After inking a slate of geography-specific product selloffs last year, Takeda has turned back to Japan.
Takeda locked up a deal to sell four Type 2 diabetes meds in Japan to local drugmaker Teijin Pharma for 133 billion Japanese yen ($1.2 billion), freeing up the company to focus on its core businesses in gastroenterology, rare diseases, plasma-derived therapies, oncology and neuroscience.
The move is the latest in Takeda’s selloff spree, linked to a divesture goal it set alongside its Shire merger. The company has already exceeded its $10 billion target, but has shown no sign of slowing down, as it continued to shave off noncore products late into 2020 and early 2021.
Under the deal, Teijin is getting its hands on four Type 2 diabetes drugs for the Japanese market—Nesina, Liovel, Inisync and Zafatek. All told, the portfolio pulled 30.8 billion yen ($288 million) in Takeda’s 2019 fiscal year, the company said.
Takeda will continue to manufacture and supply the drugs, handing off marketing rights and—eventually—marketing authorization to Teijin. The asset transfer is expected to go through on April 1, but Takeda will hold onto marketing authorization for the time being, with those rights to be awarded to Teijin later.
Patients still depend on those drugs in Japan, but they now fall outside Takeda’s key areas of focus, the company said. With the sale, Takeda’s portfolio is set to become a bit more manageable; plus, it inches the company closer toward clearing the debt it picked up in its $59 billion Shire deal.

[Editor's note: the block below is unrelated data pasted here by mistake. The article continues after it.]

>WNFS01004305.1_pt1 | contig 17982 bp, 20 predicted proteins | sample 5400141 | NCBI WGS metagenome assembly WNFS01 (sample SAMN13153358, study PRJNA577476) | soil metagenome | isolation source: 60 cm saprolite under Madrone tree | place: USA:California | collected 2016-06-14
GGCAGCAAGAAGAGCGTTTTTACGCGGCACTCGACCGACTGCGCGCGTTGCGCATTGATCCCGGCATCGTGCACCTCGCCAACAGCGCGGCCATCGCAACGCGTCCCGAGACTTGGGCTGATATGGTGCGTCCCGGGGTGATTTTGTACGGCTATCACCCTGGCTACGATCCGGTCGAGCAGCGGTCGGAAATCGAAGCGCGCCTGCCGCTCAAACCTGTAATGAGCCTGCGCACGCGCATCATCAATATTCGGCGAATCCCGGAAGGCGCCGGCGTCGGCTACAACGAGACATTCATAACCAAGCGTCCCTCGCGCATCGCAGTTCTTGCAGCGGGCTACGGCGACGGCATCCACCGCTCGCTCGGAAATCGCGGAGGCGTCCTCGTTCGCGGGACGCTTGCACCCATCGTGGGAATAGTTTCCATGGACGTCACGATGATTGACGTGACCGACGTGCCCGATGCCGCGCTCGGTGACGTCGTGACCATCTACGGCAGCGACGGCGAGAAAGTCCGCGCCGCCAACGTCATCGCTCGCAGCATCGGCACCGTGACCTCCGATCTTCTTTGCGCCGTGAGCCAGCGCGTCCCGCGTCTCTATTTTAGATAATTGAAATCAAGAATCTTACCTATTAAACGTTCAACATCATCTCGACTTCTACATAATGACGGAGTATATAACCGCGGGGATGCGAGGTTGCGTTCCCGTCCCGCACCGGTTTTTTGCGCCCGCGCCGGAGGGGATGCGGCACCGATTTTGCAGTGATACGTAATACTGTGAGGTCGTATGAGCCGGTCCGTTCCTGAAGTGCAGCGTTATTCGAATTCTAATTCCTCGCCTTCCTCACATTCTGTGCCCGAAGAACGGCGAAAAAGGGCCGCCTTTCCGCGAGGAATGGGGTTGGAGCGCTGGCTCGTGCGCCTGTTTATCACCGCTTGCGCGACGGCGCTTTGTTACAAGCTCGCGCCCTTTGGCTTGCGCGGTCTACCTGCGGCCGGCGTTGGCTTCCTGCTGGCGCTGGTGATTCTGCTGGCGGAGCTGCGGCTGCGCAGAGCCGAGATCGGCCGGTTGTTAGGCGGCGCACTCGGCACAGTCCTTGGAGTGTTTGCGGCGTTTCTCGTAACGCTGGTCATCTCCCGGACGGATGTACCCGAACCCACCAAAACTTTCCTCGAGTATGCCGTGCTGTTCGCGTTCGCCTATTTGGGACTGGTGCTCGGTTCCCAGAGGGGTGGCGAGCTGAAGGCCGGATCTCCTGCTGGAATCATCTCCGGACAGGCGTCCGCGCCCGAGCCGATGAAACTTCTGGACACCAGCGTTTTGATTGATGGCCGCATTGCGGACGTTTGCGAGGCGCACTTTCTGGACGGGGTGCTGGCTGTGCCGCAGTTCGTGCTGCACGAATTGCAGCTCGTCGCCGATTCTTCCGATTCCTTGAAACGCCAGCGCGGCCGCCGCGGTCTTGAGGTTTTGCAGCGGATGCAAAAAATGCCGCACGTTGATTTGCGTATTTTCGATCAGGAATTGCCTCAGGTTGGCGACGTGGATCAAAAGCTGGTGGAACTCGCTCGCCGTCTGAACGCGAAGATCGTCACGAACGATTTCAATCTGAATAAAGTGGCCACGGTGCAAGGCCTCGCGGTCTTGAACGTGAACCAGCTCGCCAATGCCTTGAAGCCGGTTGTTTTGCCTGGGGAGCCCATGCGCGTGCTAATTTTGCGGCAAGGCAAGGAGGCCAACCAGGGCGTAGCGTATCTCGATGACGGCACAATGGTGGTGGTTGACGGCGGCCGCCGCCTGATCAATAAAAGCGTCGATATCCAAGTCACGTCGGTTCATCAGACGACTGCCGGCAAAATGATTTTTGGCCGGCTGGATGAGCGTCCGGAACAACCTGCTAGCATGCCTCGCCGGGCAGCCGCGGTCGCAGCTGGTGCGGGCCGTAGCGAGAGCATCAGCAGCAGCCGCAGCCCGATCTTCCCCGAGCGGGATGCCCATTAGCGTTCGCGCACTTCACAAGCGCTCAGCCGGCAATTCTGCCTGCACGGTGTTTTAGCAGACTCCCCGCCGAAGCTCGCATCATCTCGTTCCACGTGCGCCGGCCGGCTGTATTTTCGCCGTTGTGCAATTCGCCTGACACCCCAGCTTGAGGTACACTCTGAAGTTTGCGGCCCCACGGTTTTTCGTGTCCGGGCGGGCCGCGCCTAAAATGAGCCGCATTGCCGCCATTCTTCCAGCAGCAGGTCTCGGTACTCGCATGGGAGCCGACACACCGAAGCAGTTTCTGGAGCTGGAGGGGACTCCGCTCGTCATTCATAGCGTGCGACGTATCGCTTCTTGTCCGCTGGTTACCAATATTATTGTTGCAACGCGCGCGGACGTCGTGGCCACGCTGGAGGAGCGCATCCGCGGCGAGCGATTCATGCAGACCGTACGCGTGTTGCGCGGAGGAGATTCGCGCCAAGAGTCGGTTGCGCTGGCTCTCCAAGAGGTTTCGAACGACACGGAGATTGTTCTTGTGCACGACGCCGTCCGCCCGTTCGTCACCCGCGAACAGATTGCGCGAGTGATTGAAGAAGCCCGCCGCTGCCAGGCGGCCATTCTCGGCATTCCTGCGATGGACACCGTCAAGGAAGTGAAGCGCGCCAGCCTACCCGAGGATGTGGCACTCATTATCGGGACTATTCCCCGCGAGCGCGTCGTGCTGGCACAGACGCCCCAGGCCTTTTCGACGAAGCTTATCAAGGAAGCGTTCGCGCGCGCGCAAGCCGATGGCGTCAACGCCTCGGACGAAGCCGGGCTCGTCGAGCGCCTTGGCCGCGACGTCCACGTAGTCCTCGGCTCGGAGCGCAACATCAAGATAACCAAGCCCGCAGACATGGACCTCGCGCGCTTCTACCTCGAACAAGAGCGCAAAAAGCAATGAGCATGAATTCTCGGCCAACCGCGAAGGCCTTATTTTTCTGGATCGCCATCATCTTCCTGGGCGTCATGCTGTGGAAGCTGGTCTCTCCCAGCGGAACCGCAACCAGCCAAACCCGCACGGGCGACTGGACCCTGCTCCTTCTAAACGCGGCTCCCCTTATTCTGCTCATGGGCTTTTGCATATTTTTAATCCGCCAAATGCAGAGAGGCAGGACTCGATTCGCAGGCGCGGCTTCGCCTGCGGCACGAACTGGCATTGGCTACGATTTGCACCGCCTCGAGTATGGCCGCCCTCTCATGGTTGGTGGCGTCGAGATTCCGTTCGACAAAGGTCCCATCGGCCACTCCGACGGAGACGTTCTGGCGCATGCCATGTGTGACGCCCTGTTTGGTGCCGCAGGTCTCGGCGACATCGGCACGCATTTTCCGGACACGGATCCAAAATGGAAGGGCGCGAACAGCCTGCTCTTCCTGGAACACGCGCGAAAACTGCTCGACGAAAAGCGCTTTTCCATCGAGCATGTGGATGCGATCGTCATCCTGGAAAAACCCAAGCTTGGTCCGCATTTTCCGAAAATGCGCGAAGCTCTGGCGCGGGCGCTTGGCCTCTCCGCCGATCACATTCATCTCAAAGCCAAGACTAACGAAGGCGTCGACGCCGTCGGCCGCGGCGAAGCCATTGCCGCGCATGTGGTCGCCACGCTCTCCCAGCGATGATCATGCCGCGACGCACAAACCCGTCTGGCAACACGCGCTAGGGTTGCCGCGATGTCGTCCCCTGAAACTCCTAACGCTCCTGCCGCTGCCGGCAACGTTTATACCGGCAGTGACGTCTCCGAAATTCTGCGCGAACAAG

Specifically, Takeda says it will use the proceeds to reduce that debt and speed up deleveraging toward a target of two-times net debt to adjusted EBITDA by fiscal year 2023.
To help hit that target, Takeda in December agreed to offload five cardiovascular and metabolic drugs in the Chinese Mainland to local drugmaker Hasten Biopharmaceutic for $322 million. The deal followed a $278 million transaction with South Korea’s Celltrion in June and a $2.34 billion sale of Takeda’s Japanese consumer health business to a company controlled by Blackstone in August.
Meanwhile, the company sold some more noncore products—marketed mainly in Europe and Canada—in a $562 million deal with Germany’s Cheplapharm in September, and just last month unveiled plans to pawn off certain over-the-counter and prescription meds in Latin America to local firm Hypera Pharma for $825 million.
The company has breached its $10 billion divesture goal for non-core products, and counting its latest sale to Teijin, has announced 12 deals worth some $12.9 billion since January of 2019. Plus, that $10 billion is a “target,” not a “cap,” a Takeda spokeswoman said via email.
“Takeda may continue to take advantage of potential opportunities to further focus on Takeda’s five key business areas—Gastroenterology, Rare Diseases, Plasma-Derived Therapies, Oncology, and Neuroscience,” she said.